Hallberg plants seeds of doubt about the Apollo moon landings in this social satire about a fallen adman’s learning an astronaut hero, his deceased baseball teammate from high school, might have held a history-changing secret.
Hallberg’s hefty narrative covers four minutely detailed days in the life of Tom “Trif” Hammock, a down-on-his-luck New Yorker now in a disintegrating marriage to abrasive TV journalist Kate Miller. Hammock is flailing in his new career in cutthroat Manhattan real estate. His crucial assignment: Broker a hot property, the apartment of Lt. Col. Elijah “Boon” Juster, a recently deceased athlete and hedge fund spokesman—and also one of the last Apollo astronauts, famed for hitting a baseball on the lunar surface. Juster attended school with Hammock and played alongside him in a legendary 1971 student baseball game, described in lengthy flashbacks, with participants who, 40 years later, recur in the present-day narrative. As Tom prepares Boon’s puzzling estate, he finds a secret stash of conspiracy material. Tom’s flirtatious co-worker Cerise keeps insinuating that the NASA moon landings were, in fact, staged hoaxes, and Boon was apparently about to reveal this before his fatal heart attack. Meanwhile, Kate won’t let up on Tom—not so much to give him hope about their relationship but more so to enhance her scandalous news report on Boon, who she suspects was party to high-level Wall Street chicanery. A typical genre novelist might be tempted to turn the search for Boon’s missing hard drive into Dan Brown–esque chases and gunfights. But not Hallberg, who pitches a comedy of manners, with a small cast of schemers in just a few locations—readers might imagine this as a stage play or a modest indie film—ruminating on love, loss, prestige, greed, baseball (including the game’s secret origins) and the struck-out American dream. Floating in a low-gravity, mildly tragicomic narrative of abandoned childhood innocence and nostalgia, the message is that in a Great Recession USA of middle-class downsizings, lapsed idols, lying presidents and cheating banks, the moon landing remains one thing Americans can point to with pride—so why not suspect it of being just another instance of government-military–corporate-media fakery? Though the plot includes scattered citations and websites for moon-landing skeptics, conspiracy obsessives looking for a direct j’accuse may be frustrated by the book’s mordant, Stendahl-like literary approach.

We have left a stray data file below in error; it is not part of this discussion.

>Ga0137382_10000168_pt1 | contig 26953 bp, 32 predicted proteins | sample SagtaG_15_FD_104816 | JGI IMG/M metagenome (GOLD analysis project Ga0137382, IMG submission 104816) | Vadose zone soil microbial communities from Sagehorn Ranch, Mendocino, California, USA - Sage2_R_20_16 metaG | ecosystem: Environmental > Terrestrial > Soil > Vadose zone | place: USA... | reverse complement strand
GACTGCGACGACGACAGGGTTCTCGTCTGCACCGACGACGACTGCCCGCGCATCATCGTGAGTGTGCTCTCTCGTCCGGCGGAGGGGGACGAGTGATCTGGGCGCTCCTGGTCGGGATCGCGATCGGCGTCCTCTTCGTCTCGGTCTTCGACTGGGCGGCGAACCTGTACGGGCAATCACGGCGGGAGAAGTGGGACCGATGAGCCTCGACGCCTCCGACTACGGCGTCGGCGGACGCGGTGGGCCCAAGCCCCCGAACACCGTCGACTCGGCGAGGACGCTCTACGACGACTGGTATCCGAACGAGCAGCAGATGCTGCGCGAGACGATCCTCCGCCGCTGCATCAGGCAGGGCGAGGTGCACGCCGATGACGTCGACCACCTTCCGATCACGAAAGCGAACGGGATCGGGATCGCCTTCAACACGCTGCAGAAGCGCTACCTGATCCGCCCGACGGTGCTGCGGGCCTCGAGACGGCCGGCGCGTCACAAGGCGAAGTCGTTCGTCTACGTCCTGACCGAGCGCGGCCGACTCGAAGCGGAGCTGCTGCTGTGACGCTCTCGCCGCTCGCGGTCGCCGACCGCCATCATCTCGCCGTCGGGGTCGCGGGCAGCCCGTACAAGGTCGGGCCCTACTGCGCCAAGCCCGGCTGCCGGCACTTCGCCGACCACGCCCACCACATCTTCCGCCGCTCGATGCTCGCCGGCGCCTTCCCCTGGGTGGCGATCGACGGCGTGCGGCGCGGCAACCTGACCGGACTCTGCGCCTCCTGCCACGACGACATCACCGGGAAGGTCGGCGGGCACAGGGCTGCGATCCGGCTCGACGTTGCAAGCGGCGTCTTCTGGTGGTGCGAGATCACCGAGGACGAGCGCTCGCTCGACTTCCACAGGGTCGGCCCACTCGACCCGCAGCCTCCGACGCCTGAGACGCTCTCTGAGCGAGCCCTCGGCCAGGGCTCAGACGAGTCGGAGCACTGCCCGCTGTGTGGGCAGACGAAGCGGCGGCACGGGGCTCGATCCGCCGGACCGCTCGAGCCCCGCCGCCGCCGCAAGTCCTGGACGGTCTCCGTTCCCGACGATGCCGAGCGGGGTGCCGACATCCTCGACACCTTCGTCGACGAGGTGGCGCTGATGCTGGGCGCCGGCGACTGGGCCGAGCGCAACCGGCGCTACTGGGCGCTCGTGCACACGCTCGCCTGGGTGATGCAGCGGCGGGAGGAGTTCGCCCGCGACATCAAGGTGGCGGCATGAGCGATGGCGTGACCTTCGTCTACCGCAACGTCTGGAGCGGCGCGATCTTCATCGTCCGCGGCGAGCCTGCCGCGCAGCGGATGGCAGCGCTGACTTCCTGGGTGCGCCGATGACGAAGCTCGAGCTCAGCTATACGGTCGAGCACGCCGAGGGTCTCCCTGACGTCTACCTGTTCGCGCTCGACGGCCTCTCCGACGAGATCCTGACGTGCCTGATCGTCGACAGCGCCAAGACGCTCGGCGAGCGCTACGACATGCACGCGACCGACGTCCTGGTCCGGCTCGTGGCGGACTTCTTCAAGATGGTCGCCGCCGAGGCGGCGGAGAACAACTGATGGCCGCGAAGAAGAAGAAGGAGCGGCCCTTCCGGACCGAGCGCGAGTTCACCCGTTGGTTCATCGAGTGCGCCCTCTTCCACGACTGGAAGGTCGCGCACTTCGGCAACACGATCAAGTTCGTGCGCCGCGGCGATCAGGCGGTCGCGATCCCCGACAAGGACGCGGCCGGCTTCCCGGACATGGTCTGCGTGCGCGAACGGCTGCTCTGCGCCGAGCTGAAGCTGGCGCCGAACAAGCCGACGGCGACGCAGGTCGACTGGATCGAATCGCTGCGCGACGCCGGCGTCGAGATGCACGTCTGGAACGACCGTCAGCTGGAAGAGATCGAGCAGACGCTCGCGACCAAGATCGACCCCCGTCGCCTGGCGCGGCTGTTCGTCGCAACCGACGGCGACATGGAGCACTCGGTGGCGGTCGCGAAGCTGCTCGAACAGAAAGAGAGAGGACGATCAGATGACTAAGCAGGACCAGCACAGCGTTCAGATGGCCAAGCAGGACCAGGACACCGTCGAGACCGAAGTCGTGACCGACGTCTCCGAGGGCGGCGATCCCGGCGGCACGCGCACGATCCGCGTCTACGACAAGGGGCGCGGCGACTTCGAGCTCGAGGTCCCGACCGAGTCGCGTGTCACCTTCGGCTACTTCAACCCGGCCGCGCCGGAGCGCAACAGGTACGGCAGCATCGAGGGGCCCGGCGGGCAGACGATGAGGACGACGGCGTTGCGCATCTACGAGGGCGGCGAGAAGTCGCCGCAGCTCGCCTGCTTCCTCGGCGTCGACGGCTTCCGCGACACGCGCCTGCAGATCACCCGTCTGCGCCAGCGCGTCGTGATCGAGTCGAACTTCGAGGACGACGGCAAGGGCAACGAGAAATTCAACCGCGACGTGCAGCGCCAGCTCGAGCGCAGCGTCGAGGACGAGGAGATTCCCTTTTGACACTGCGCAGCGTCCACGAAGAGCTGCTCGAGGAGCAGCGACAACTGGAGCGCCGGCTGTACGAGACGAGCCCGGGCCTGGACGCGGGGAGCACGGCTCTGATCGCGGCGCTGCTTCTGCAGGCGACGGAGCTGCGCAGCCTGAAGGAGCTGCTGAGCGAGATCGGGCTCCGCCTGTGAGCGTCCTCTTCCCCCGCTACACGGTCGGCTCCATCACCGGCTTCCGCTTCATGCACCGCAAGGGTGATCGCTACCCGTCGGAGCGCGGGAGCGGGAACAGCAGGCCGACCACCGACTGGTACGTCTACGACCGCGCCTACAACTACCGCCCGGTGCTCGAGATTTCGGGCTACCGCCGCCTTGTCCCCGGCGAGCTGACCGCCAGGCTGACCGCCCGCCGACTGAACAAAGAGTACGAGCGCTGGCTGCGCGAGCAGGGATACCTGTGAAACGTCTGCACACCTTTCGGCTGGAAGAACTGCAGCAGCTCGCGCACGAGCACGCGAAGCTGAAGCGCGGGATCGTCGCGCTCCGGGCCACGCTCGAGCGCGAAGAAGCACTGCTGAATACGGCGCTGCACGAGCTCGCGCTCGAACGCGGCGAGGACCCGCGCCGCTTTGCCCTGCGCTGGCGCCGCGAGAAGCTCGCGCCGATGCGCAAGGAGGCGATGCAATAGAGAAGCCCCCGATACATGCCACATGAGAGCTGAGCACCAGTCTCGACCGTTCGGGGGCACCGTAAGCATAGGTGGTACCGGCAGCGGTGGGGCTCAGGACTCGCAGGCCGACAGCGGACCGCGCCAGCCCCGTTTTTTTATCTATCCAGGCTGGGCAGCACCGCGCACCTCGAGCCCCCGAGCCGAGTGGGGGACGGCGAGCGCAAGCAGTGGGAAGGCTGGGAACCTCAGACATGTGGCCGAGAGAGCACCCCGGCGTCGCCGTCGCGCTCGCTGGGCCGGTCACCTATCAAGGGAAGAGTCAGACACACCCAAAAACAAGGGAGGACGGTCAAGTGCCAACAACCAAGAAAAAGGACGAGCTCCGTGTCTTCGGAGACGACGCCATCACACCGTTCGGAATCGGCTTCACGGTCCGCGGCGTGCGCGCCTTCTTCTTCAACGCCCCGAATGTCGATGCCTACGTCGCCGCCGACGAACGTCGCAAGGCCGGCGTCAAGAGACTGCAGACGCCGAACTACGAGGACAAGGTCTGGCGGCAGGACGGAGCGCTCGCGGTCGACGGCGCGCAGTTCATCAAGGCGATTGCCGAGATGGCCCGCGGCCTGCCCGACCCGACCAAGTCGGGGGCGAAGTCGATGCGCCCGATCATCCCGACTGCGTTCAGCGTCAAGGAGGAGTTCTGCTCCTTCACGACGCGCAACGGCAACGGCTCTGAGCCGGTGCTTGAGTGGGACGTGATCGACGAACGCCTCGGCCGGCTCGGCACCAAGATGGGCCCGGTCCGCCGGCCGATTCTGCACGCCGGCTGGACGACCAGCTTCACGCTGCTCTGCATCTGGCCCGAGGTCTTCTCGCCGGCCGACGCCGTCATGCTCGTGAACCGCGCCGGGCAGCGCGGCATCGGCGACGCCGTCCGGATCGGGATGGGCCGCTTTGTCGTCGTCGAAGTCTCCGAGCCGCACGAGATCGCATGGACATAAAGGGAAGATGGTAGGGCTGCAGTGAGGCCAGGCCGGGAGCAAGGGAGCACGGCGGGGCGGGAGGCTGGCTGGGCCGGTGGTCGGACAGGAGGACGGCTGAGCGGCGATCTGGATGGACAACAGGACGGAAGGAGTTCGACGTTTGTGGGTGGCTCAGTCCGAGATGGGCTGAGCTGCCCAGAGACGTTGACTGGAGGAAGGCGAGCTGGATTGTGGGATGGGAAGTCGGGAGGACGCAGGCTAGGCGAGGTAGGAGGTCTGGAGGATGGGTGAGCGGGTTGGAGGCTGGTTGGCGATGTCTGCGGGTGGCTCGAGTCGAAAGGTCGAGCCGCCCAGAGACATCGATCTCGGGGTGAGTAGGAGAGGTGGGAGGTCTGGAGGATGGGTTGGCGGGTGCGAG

An urbane think-piece of a novel on alleged moon-landing—and baseball and business and marriage—lies, not to be mistaken for a sci-fi thriller.